Last week, Manchester United confirmed that Andreas Pereira was heading out to Valencia on loan, after extending his contract until 2019. Supporters were surprised by this news after being assured that the young midfielder was very much in Jose Mourinho’s plans for the season ahead.
The manager has claimed that Pereira has the potential to be one of the “future great players of this club” and many fans are in agreement.
Having impressed on loan for Granada last season, Pereira enjoyed a successful pre-season and looked to be among the players who would feature for United in the cup competitions, and possibly as a substitute in the league.
Nemanja Matic, Paul Pogba, Ander Herrera, Marouane Fellaini and Michael Carrick were all ahead of him in pecking order though, so you could understand why he would seek regular playing time elsewhere. He’s yet to have an international call up but if he plays every week at Valencia, and plays well, it’s a possibility he could be on a flight to Russia next summer.
Pereira’s chances of playing at next summer’s World Cup are slim at Valencia, but the likelihood of him being named in Brazil’s squad would be impossible if he stayed at United. He has represented Brazil at U-23 and U-20 level, representing the country of his father, Marcos Pereira. Before that, he played for his country of birth, Belgium, at U-15, U-16 and U-17 level.
Pereira is only 21, so he has plenty of international tournaments ahead of him if he fulfils his potential, but he can’t be criticised for wanting to play on the big stage sooner rather than later.
Yet Mourinho has voiced his frustration at Pereira choosing to leave Manchester this summer, insisting the youngster should have fought for his place in the squad.
Some might argue that the manger is being unfair here. It would benefit United if Pereira stuck around, ready to fill the gap that any injured or suspended player left, but Pereira is entitled to put himself first, especially in a World Cup year.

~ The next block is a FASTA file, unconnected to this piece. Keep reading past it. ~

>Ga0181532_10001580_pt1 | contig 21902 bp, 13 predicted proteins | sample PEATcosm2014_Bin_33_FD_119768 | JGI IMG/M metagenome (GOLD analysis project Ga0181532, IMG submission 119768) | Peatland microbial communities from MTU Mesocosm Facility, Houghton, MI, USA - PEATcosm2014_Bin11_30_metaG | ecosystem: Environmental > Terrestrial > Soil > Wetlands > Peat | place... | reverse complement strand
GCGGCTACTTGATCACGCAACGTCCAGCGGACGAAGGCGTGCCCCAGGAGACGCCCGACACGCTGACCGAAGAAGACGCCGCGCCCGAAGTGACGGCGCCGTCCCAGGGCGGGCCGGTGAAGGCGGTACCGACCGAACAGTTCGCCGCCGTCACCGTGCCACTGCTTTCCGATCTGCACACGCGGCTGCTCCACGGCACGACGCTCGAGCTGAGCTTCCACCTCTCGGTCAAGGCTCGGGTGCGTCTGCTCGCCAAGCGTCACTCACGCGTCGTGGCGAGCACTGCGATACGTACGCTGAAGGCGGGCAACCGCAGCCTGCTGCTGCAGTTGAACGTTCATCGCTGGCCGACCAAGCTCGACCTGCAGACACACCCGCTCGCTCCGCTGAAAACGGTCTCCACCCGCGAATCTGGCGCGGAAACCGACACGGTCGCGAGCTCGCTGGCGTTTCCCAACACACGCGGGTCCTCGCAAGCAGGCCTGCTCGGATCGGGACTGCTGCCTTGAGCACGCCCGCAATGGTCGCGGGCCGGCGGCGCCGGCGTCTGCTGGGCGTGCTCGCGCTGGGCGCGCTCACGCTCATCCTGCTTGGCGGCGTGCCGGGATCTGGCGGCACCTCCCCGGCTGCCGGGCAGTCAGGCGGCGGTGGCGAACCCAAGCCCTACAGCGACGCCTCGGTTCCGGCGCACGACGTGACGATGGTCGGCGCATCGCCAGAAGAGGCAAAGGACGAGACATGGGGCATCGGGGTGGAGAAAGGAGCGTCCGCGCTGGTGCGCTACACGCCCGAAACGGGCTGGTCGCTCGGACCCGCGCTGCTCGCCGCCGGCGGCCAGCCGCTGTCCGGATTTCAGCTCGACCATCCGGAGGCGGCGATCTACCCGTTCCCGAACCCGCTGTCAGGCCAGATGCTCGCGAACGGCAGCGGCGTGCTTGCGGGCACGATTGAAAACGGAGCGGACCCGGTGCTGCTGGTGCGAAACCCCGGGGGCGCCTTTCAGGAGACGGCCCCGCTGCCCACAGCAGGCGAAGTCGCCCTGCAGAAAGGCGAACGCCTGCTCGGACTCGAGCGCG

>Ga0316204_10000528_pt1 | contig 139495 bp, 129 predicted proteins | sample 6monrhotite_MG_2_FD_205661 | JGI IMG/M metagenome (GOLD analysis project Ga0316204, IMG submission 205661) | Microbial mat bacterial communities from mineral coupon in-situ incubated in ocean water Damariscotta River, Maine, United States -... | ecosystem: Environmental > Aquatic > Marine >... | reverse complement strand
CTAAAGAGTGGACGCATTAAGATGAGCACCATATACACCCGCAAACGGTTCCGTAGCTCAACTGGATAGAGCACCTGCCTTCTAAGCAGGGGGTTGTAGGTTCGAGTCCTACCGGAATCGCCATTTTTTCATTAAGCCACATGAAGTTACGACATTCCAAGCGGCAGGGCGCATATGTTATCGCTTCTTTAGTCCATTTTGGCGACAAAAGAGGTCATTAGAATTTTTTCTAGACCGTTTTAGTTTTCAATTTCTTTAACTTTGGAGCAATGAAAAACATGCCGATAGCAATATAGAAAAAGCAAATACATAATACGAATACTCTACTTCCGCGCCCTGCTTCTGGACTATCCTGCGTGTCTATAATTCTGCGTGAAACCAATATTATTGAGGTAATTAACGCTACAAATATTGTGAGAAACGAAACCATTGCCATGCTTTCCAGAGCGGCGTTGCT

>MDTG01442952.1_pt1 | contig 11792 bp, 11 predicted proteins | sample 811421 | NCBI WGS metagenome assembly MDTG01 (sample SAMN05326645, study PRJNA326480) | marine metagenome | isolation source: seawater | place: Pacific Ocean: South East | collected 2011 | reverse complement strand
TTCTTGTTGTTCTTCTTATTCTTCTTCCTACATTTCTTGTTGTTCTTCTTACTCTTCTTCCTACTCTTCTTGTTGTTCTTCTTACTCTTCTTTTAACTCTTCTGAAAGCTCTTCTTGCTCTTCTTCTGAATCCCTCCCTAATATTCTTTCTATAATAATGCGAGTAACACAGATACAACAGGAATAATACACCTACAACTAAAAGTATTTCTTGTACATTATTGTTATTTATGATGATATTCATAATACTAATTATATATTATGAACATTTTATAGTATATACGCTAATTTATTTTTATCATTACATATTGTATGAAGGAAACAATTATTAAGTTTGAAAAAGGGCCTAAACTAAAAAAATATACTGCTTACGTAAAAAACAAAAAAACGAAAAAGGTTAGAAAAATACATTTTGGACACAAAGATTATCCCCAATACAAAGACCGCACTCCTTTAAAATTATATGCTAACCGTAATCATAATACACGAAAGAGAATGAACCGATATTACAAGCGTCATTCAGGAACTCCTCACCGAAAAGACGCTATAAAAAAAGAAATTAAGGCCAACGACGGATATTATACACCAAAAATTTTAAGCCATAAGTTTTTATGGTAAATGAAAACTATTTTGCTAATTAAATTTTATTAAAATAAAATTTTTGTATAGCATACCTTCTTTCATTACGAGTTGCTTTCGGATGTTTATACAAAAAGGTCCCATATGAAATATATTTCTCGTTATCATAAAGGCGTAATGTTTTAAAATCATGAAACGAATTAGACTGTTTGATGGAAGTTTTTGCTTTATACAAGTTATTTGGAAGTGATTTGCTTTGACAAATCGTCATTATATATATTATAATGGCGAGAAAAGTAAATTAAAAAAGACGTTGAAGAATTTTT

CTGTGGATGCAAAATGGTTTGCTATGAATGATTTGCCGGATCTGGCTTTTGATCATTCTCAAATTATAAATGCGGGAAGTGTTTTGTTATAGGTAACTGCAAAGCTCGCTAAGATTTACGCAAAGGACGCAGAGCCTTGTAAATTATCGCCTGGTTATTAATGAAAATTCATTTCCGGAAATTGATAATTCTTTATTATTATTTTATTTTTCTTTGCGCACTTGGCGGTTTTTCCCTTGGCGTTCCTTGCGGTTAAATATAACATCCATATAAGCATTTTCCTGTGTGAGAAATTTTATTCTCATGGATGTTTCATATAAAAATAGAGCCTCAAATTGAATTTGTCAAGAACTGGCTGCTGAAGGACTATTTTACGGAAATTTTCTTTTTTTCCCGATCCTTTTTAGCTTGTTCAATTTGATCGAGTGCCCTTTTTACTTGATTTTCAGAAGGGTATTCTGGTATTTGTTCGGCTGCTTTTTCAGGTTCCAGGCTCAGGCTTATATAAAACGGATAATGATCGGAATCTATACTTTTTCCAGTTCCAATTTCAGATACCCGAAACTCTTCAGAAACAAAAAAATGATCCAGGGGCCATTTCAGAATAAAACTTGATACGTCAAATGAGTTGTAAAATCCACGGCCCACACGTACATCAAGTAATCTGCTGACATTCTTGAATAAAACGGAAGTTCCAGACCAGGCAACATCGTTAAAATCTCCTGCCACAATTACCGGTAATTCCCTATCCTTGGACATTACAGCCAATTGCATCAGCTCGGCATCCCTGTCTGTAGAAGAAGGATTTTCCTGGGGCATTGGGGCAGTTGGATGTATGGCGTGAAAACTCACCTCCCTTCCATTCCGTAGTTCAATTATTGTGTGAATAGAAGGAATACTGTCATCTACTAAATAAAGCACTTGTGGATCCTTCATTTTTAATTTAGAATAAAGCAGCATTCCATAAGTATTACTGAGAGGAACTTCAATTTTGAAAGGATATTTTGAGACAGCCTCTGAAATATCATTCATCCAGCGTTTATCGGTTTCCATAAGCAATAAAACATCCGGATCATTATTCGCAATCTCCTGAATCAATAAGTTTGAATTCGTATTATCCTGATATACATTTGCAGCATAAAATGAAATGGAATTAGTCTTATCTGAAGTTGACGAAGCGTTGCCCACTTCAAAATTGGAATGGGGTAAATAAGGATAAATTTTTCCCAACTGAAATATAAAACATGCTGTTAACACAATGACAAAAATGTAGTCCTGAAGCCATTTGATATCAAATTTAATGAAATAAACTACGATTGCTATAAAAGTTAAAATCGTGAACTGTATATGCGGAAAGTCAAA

To ask a player, at such a young age, to spend a year of his career warming the bench, at best, is a lot, especially when the offer has been made for regular football elsewhere.
Last season’s Sir Matt Busby Player of the Year, Ander Herrera, has had just five minutes of playing time so far this season. Pereira is Herrera’s understudy, so if the main man can’t get in to the team, it’s understandable that the youngster would look for other opportunities.
Yet Mourinho’s priority is to build the strongest squad he can and Pereira was clearly part of his vision.
Ahead of United’s away game against Stoke, where Mourinho may well employ a three-man midfield, the manager voiced his disappointment at Pereira’s decision to youngster to stay, insisting on a clause that would allow Pereira to re-join the team in January if needs be, and was disappointed that the midfielder chose to leave for La Liga.
“His was a personal decision that I don’t agree with, a decision I don’t think honestly is the best decision for him, a decision that disappoints me,” Mourinho said during Friday’s press conference.
“He has the potential to be fighting for a position, fighting for opportunities and fighting to be a Manchester United player. His decision can be considered to be about a young player who wants to play every weekend, but also a young player that is not ready to fight for something difficult. It’s difficult to play in Manchester United’s midfield. You have to be ready to fight for the position and I am disappointed he left.”
By next summer, any frustration that Mourinho may now feel will have hopefully subsided.
If Pereira has a great season for Valencia, then he should be able to walk in to United’s team. Carrick will have likely retired ahead of next season and Fellaini, whose contract expires next summer, will probably leave.
Yet there is the worry that Mourinho will revert to type and behave in an unreasonable way. You only have to look at Eva Carneiro, who fulfilled her duty of going on to the field to tend to Eden Hazard at Chelsea, to see how Mourinho deals with people who go against what he wants.
Pereira’s decision to defy Mourinho’s wish of him staying at Old Trafford, even if for his own personal development, is likely to go unforgotten by the manager. He’s a big fan of loyalty and players who will put the cause ahead of themselves, which leaves Pereira with a black mark against his name.
But United will feel cautious when it comes to allowing a potentially world-class player to leave the club before they’ve fulfilled their potential, following Pogba’s exit from the club in 2012.
Pereira isn’t at the level Pogba was but there’s every reason to believe that he can make a name for himself for a top club in Europe.
With Liverpool, Chelsea and Arsenal all keen to sign Pereira as a 15-year-old, Sir Alex Ferguson convinced the teenager to make the move to United.
“Manchester United is my dream team to play for,” the youngster said at the time.
Pereira has signalled that his immediate priority is making it as a football player, rather than a United player, which he’s fully entitled to do. But if he struggles at Valencia and fails to make it to the World Cup, he may well live to regret the decision to defy Mourinho.